In 2008 then-President George W. Bush, with approval from a Democratic majority in Congress, funded the Advanced Technology Vehicle Manufacturing loan program to the tune of $25 billion. Five years later and less than half of that money has been given out, and to just five companies. A panel in the House of Representatives wants to cut the funding to put money towards fighting wildfires in the west…and it’s honestly a better use of the money at this point.
The ATVM loan program came at a crucial time for auto manufacturers and green start-ups, providing funding to get new green vehicles off the ground. Ford benefited the most, landing $5.9 billion loan to retool their factories to build hybrid and electric cars. Nissan got $1.4 billion to open the battery manufacturing facility in Tennessee, and Tesla Motors was granted about $465 million, which they have paid off 9 years ahead of schedule.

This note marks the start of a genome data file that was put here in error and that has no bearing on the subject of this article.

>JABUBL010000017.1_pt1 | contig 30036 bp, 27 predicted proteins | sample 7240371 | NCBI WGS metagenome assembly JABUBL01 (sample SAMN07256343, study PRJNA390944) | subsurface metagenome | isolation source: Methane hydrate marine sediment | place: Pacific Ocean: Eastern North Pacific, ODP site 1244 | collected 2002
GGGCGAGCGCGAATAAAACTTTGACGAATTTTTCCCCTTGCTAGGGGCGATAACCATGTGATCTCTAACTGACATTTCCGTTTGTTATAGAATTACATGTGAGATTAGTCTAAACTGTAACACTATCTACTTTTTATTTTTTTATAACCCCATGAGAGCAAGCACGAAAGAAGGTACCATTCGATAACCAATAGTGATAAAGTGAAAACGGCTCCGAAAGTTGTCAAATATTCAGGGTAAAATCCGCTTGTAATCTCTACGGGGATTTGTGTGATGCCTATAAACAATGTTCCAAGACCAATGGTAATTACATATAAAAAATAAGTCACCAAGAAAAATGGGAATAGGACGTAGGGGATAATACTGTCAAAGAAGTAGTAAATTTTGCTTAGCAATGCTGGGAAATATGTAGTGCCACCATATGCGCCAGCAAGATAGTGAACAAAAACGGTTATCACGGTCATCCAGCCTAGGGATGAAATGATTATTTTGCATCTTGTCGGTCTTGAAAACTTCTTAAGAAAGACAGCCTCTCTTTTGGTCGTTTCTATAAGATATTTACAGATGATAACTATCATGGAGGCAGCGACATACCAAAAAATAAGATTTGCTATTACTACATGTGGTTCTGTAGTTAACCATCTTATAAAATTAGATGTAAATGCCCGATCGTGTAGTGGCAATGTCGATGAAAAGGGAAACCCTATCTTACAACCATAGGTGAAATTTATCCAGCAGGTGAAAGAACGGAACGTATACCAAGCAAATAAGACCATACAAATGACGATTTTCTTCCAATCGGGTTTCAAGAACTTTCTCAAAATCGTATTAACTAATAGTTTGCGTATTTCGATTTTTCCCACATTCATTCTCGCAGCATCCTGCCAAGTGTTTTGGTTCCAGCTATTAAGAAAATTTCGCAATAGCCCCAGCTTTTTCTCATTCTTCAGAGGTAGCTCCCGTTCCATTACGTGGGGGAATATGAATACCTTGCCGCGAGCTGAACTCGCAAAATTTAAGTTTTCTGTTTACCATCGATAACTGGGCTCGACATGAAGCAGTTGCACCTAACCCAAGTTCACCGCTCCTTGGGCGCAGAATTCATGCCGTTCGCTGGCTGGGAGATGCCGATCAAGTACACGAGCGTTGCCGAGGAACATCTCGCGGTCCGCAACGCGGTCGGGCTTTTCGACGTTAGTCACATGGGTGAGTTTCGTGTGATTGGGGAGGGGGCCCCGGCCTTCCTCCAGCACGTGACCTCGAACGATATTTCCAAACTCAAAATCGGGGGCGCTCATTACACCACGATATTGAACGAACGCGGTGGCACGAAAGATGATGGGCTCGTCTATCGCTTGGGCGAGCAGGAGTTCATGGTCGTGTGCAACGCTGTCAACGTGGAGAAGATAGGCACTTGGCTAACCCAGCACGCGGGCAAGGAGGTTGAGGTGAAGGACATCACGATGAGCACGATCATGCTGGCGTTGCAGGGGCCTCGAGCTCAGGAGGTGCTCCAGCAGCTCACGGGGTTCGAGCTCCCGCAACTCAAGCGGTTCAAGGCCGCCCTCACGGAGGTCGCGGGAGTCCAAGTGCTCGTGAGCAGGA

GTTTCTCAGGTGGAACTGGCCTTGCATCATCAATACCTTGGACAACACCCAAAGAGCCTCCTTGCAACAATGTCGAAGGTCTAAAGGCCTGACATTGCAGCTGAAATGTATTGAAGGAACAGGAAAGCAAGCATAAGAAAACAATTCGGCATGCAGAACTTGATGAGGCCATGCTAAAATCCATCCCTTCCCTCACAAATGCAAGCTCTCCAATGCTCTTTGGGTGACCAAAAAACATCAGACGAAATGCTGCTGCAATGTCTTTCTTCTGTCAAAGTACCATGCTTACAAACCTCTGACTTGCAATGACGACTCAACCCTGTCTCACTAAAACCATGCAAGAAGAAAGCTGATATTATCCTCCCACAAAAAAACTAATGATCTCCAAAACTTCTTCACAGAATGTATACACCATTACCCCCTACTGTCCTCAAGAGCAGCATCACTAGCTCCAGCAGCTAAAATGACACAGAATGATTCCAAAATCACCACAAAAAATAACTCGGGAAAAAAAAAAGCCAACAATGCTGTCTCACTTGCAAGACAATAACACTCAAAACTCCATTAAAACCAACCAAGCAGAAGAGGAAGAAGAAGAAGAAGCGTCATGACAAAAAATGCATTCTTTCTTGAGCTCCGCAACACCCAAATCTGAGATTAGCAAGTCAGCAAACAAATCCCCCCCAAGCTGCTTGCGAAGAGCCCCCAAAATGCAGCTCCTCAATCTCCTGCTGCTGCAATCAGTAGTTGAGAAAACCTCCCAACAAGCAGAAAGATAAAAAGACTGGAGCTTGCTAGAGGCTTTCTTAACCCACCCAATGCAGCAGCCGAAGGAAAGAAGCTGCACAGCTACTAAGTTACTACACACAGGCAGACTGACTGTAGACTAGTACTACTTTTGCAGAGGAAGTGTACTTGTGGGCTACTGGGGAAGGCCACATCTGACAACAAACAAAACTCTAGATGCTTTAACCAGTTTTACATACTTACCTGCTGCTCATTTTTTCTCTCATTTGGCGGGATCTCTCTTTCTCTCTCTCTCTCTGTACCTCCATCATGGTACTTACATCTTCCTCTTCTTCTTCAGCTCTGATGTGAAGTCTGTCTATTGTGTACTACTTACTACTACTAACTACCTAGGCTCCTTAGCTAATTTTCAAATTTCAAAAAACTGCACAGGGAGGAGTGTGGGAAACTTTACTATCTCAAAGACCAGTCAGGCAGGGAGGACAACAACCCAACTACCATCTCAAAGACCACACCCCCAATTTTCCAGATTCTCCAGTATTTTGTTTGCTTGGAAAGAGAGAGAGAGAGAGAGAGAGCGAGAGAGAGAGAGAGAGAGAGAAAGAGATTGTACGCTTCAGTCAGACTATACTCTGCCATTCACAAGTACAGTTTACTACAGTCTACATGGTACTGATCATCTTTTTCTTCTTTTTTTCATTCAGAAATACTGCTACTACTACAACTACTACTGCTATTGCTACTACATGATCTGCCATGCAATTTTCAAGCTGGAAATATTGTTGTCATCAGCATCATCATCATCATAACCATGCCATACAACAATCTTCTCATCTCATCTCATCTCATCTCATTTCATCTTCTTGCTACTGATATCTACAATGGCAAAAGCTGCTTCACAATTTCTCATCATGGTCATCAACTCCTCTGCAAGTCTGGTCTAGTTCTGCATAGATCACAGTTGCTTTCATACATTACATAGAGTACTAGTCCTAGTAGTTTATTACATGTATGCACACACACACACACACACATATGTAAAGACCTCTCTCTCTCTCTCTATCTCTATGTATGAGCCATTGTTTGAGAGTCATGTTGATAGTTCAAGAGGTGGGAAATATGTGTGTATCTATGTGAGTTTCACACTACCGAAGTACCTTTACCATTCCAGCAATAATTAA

While, Ford, Nissan, and Tesla are all doing well, two other loan recipients, Fisker Automotive and the Vehicle Production Group, aren’t doing so hot. Fisker has managed to avoid bankruptcy for now, but despite having more than 2,500 orders for their CNG taxis, VPG has run out of money. Fisker is on the hook for $170 million of the $529 million they were granted, and VPG owes the government some $50 million.
All told, the government has loaned out just around $9 billion, and has only “lost” $230 million, not including what will be recovered in bankruptcy or what they made in interested from Ford, Tesla, and Nissan. This is one of those rare, successful government programs, even if it doesn’t seem like it.
The House Appropriations Committee wants to send $1.5 billion to help fight wildfires in the western U.S., and some of that money would come from the AVTM loan program. While Democrats fought to protect the program from Republicans in the past, the government is not actively considering any more loans to automakers or startups right now. So that money is just sitting there, not being used.
I think the program was a success, and that the remaining money ($4.4 billion in cash, $16.6 billion in loan authority) would be put to better use elsewhere. Let’s end this program while we’re ahead of the game for once.
Source: The Detroit News